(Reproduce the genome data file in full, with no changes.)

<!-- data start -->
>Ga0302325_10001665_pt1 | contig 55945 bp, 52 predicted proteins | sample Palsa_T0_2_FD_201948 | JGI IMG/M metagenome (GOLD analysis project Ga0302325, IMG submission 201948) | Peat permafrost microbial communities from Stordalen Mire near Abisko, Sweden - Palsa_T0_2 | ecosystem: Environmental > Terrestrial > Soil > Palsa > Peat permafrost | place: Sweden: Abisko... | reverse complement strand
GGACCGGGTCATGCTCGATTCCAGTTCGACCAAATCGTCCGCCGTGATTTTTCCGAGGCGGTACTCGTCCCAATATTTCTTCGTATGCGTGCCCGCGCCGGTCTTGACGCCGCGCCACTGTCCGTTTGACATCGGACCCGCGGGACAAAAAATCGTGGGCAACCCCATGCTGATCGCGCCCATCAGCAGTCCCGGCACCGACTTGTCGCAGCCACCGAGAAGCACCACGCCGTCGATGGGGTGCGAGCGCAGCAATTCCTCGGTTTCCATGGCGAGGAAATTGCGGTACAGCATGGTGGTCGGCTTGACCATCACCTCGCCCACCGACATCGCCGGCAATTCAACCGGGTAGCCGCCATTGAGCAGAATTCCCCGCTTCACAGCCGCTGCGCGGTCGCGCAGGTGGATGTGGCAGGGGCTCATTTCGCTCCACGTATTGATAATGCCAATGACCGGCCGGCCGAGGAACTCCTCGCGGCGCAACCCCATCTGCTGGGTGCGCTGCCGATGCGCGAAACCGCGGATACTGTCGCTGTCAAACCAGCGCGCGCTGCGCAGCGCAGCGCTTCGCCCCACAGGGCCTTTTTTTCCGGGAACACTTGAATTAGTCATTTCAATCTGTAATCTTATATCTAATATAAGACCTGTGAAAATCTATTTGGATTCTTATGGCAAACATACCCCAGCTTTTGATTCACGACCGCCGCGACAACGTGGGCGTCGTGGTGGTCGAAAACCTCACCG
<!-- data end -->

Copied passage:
>Ga0302325_10001665_pt1 | contig 55945 bp, 52 predicted proteins | sample Palsa_T0_2_FD_201948 | JGI IMG/M metagenome (GOLD analysis project Ga0302325, IMG submission 201948) | Peat permafrost microbial communities from Stordalen Mire near Abisko, Sweden - Palsa_T0_2 | ecosystem: Environmental > Terrestrial > Soil > Palsa > Peat permafrost | place: Sweden: Abisko... | reverse complement strand
GGACCGGGTCATGCTCGATTCCAGTTCGACCAAATCGTCCGCCGTGATTTTTCCGAGGCGGTACTCGTCCCAATATTTCTTCGTATGCGTGCCCGCGCCGGTCTTGACGCCGCGCCACTGTCCGTTTGACATCGGACCCGCGGGACAAAAAATCGTGGGCAACCCCATGCTGATCGCGCCCATCAGCAGTCCCGGCACCGACTTGTCGCAGCCACCGAGAAGCACCACGCCGTCGATGGGGTGCGAGCGCAGCAATTCCTCGGTTTCCATGGCGAGGAAATTGCGGTACAGCATGGTGGTCGGCTTGACCATCACCTCGCCCACCGACATCGCCGGCAATTCAACCGGGTAGCCGCCATTGAGCAGAATTCCCCGCTTCACAGCCGCTGCGCGGTCGCGCAGGTGGATGTGGCAGGGGCTCATTTCGCTCCACGTATTGATAATGCCAATGACCGGCCGGCCGAGGAACTCCTCGCGGCGCAACCCCATCTGCTGGGTGCGCTGCCGATGCGCGAAACCGCGGATACTGTCGCTGTCAAACCAGCGCGCGCTGCGCAGCGCAGCGCTTCGCCCCACAGGGCCTTTTTTTCCGGGAACACTTGAATTAGTCATTTCAATCTGTAATCTTATATCTAATATAAGACCTGTGAAAATCTATTTGGATTCTTATGGCAAACATACCCCAGCTTTTGATTCACGACCGCCGCGACAACGTGGGCGTCGTGGTGGTCGAAAACCTCACCG